Cookies on this website

We use cookies to ensure that we give you the best experience on our website. If you click 'Accept all cookies' we'll assume that you are happy to receive all cookies and you won't see this message again. If you click 'Reject all non-essential cookies' only necessary cookies providing core functionality such as security, network management, and accessibility will be enabled. Click 'Find out more' for information on how to change your cookie settings.

The carbonyl group is now a widely useful, nonproteinogenic functional group in chemical biology, yet methods for its generation in proteins have relied upon either cotranslational incorporation of unnatural amino acids bearing carbonyls or oxidative conversion (chemical or enzymatic) of existing natural amino acids. If available, alternative strategies for directly adding the C=O group through C-C bond-forming C-carbonylation, particularly at currently inaccessible amino acid sites, would provide a powerful method for adding valuable reactivity and expanding possible function in proteins. Here, following a survey of methods for HCF2· generation, we show that reductive photoredox catalysis enables mild radical-mediated difluoromethylation-hydrolysis of native protein residues as an effective method for carbonylation. Inherent selectivity of HCF2· allowed preferential modification of Trp residues. The resulting C-2-difluoromethylated Trp undergoes Reimer-Tiemann-type dehalogenation providing highly effective spontaneous hydrolytic collapse in proteins to carbonylated HC(O)-Trp (C-formyl-Trp = CfW) residues. This new, unnatural protein residue CfW not only was found to be effective in bioconjugation, ligation, and labeling reactions but also displayed strong "red-shifting" of its absorption and fluorescent emission maxima, allowing direct use of Trp sites as UV-visualized fluorophores in proteins and even cells. In this way, this method for the effective generation of masked formyl-radical "HC(O)·" equivalents enables first examples of C-C bond-forming carbonylation in proteins, thereby expanding the chemical reactivity and spectroscopic function that may be selectively and post-translationally "edited" into biology.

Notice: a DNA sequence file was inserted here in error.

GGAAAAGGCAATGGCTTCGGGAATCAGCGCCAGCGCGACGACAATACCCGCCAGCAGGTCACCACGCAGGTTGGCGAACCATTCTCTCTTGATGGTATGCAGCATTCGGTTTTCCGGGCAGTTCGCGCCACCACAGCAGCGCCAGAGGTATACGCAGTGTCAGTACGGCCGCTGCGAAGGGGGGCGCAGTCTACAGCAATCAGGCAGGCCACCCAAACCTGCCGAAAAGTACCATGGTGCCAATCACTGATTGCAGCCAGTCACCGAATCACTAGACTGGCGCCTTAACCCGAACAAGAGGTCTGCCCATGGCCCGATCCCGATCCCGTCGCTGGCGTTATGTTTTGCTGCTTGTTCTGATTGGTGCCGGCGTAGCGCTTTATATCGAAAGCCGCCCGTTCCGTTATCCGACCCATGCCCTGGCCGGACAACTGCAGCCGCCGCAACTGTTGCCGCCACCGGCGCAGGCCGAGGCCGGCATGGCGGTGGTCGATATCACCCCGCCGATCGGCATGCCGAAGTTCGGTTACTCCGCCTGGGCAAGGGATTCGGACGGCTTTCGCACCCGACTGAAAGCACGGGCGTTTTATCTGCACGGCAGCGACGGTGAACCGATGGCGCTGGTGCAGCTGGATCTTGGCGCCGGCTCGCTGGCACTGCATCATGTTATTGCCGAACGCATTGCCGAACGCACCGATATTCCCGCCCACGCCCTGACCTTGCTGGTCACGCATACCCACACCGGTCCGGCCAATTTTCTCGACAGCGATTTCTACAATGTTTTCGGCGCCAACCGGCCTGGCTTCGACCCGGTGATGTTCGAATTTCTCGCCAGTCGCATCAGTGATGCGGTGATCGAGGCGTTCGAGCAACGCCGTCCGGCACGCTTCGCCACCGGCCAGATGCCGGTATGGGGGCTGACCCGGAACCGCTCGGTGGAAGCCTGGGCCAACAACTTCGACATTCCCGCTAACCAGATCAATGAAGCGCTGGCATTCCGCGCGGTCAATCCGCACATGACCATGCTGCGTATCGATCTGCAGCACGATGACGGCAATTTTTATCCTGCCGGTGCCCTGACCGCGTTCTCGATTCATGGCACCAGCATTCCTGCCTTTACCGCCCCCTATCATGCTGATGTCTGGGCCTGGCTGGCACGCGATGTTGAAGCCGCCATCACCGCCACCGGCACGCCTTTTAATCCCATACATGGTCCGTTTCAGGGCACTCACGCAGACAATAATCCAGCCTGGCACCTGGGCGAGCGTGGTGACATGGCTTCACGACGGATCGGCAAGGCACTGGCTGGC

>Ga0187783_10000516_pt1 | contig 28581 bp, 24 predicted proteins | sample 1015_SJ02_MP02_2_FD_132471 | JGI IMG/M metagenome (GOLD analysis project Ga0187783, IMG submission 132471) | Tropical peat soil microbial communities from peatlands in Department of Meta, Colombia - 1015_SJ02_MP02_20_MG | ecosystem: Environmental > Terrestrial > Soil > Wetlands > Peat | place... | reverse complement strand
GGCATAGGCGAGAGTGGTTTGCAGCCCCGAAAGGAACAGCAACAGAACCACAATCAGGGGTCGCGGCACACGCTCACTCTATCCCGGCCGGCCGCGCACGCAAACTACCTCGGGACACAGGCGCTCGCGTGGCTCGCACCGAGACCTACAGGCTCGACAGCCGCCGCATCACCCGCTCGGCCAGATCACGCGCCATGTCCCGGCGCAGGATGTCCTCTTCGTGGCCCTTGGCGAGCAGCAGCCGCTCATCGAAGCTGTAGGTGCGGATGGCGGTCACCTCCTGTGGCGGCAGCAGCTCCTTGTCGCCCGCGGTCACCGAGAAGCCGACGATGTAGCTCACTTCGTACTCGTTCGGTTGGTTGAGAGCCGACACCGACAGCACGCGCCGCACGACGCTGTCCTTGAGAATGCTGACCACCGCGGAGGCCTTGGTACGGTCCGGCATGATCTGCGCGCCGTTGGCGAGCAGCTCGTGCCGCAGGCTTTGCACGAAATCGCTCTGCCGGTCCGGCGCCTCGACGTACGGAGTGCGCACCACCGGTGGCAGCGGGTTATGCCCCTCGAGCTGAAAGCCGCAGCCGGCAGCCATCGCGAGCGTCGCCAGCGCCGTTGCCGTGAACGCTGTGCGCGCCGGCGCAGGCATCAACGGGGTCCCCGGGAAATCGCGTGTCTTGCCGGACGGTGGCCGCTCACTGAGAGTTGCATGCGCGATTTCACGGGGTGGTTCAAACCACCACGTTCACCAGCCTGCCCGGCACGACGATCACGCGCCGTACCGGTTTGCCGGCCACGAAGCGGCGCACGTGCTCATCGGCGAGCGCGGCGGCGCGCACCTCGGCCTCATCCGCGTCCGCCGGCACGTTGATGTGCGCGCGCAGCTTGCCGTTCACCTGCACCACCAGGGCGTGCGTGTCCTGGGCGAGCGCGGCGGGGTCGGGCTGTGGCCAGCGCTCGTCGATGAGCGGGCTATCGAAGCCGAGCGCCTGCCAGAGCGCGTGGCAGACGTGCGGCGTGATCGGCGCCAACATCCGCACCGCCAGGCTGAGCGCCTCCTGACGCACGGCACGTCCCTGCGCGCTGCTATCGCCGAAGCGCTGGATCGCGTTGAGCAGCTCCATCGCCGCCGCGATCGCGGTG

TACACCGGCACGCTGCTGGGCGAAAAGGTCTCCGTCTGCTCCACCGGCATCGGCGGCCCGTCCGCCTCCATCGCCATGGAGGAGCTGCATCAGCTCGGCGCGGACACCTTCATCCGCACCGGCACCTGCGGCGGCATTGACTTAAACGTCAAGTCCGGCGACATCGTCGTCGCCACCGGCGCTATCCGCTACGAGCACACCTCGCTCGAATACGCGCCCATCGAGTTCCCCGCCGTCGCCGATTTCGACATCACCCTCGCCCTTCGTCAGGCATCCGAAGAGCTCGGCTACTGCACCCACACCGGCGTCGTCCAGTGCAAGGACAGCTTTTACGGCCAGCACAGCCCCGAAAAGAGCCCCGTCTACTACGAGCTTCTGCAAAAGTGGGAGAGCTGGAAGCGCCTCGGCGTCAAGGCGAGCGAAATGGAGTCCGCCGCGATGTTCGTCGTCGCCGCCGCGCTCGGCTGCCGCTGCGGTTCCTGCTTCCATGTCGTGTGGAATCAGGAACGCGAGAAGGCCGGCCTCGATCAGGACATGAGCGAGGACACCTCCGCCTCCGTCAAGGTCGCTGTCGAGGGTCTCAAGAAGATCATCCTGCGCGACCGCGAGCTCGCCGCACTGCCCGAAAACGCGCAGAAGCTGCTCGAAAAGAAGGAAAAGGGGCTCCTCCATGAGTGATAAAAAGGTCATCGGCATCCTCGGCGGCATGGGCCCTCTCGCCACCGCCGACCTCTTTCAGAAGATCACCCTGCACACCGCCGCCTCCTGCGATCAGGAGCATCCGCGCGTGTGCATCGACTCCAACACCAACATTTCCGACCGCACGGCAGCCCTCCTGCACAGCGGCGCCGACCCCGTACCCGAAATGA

Original publication




Journal article


ACS Cent Sci

Publication Date





145 - 155